Boost for Brazil’s Building Boom
EDC recently created an innovative US$200 million bond reinsurance facility for Brazil’s Odebrecht S.A., a global group of diversified businesses.
“Odebrecht is a key player in Latin American infrastructure, and this facility provides them with increased bonding capacity… to secure and manage their contracts more efficiently,” said Jean Cardyn, EDC’s Regional Vice-President, South America.
“As a partner, EDC helps strengthen Odebrecht’s relationships with Canadian suppliers—both those in its current supply chain and those looking to work with this Brazilian multinational.”
Who Will Dominate World Trade?
The World Trade Organization (WTO) sees EU-U.S. trade domination shifting by 2035 in favour of China and India.
While the United States and Europe will remain dominant players in world trade over the next two decades, the real question, says the WTO in its 2013 trade report, is how much ground they cede to rising economies like China.
Under good economic conditions, China could increase its export share of manufactured goods to almost a quarter of global trade by 2035 while India’s could more than double, to five per cent. www.wto.org
Chinese Visit their Top FDI-Out Market: Canada
One of the largest gatherings in Canada of Chinese and Canadian investment and business leaders—some 150 delegates—met in Calgary this past summer to discuss how to increase investment from China into Canada’s large cities.
In 2012, according to a KPMG report this year, Canada bumped Australia to become the lead country for Chinese outward-bound foreign direct investment (FDI). www.considercanada.com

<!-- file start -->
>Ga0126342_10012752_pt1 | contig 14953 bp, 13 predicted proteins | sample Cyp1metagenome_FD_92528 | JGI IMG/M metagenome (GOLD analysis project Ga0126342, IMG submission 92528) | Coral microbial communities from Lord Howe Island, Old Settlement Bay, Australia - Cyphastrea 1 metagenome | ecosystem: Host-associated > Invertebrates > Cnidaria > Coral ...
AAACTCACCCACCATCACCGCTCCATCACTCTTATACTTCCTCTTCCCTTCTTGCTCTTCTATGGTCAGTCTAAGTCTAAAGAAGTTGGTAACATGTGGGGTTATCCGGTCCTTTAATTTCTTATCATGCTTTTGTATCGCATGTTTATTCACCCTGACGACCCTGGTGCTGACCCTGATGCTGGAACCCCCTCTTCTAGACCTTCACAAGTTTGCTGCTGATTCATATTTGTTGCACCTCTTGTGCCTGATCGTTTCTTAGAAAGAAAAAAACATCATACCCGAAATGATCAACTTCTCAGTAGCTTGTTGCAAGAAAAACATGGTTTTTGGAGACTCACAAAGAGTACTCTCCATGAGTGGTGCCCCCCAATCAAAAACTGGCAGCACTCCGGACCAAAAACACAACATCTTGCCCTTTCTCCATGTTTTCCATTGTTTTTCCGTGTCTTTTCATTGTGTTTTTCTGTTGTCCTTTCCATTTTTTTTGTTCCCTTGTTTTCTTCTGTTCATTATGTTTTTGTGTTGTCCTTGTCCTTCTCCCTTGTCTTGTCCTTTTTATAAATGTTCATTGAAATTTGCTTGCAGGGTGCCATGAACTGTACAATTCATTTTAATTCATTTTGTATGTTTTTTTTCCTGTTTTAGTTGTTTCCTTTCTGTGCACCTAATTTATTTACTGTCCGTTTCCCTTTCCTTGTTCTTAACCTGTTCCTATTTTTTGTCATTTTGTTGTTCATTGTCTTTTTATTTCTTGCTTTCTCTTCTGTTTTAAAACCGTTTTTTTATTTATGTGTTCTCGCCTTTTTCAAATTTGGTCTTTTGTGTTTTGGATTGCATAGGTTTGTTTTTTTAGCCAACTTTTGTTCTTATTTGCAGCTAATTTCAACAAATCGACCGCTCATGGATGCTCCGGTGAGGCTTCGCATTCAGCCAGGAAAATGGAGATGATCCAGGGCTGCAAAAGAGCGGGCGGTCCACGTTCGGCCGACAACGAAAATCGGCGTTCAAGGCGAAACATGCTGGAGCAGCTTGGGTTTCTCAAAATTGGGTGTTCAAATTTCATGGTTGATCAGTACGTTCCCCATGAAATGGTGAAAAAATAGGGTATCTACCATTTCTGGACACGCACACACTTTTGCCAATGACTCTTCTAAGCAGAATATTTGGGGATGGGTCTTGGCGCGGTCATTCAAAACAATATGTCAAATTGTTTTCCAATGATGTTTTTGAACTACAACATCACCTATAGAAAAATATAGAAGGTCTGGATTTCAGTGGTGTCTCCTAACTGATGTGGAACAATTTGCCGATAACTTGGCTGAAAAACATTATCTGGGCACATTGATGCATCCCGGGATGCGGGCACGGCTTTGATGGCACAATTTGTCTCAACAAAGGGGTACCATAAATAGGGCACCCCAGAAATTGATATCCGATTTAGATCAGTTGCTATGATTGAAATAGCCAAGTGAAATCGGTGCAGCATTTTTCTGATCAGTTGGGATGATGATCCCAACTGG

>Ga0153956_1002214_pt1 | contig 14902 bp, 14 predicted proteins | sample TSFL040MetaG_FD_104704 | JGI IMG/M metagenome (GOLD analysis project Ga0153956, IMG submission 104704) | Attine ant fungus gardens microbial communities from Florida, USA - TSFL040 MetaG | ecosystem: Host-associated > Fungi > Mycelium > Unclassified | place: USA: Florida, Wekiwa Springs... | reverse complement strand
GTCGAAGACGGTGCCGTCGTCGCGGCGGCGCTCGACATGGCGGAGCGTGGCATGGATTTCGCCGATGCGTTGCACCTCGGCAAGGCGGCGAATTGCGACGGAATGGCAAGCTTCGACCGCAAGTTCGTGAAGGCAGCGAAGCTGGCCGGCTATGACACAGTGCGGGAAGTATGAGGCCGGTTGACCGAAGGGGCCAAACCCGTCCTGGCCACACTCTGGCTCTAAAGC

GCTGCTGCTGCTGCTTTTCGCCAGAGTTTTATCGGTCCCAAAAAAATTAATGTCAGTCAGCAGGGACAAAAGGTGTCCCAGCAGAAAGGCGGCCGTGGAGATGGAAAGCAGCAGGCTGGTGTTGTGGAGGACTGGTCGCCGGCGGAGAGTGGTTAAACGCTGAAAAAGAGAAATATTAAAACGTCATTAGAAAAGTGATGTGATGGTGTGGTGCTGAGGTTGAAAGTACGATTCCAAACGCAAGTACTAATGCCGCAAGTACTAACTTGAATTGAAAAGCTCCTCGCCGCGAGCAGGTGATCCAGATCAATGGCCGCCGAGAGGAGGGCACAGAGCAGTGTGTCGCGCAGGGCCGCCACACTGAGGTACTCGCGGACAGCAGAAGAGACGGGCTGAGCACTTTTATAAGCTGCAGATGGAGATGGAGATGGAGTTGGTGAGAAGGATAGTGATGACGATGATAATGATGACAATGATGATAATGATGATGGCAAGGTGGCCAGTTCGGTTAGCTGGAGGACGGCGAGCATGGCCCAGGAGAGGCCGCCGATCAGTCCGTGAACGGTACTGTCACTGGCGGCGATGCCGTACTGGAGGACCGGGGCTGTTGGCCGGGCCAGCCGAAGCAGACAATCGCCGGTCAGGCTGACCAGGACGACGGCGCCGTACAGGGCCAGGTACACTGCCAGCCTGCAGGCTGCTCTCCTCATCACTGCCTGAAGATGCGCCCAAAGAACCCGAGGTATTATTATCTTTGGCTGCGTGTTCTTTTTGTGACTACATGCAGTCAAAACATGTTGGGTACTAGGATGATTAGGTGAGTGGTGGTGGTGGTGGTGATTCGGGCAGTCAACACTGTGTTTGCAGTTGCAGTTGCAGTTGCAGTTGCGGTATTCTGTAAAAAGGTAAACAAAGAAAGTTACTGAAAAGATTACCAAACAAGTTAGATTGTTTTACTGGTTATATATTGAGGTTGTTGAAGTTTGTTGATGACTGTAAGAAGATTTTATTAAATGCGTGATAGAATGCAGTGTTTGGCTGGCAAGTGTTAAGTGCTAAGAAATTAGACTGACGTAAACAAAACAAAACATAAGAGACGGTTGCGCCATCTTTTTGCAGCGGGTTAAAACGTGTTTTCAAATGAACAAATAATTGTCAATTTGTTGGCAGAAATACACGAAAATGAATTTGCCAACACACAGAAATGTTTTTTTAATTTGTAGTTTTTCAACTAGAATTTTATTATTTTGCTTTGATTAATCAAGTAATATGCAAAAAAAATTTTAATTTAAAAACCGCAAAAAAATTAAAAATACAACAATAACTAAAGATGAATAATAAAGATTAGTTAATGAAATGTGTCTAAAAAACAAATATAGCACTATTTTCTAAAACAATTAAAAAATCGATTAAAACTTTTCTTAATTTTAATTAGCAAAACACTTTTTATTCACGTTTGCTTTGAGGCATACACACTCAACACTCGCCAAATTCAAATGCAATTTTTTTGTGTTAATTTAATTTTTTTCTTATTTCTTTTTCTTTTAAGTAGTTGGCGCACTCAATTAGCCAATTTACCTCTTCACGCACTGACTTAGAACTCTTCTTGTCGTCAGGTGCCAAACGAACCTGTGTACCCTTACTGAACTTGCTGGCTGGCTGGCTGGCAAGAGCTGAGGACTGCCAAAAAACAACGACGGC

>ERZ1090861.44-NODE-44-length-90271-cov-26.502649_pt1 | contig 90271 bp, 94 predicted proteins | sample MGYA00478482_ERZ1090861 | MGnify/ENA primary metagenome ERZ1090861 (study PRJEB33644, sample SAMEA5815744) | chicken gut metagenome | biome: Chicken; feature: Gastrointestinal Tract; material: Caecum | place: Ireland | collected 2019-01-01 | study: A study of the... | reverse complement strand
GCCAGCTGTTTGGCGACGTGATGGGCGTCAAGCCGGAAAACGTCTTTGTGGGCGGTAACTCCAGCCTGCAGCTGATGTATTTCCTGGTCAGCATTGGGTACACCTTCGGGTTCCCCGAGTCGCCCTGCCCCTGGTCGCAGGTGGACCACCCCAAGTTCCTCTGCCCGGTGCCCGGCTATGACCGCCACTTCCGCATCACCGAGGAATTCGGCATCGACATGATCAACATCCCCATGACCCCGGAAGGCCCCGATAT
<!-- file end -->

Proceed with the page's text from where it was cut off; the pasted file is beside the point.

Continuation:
Conflict Minerals Impact Mining
A recent PwC survey of some 900 companies sheds light on the level of industry understanding and potential hurdles of the new U.S. conflict minerals rule soon to take effect.
By next spring (May 31, 2014), public companies will have to comply with the U.S. Securities and Exchange Commission (SEC) Dodd-Frank mandated Conflict Minerals Rule (Section 1502). It requires SEC registrants to publicly disclose their use of conflict minerals—tantalum, tin, tungsten and gold (3TG) originating in the Democratic Republic of the Congo or adjoining countries—to help reduce human rights violations.
The SEC estimates that Section 1502 will directly impact at least 6,000 registrants—and, indirectly, some 275,000 other companies—likely including Canadian mining producers and suppliers. The 3TG minerals are found in products ranging from cell phones and computers to jewellery and golf clubs. www.pwc.com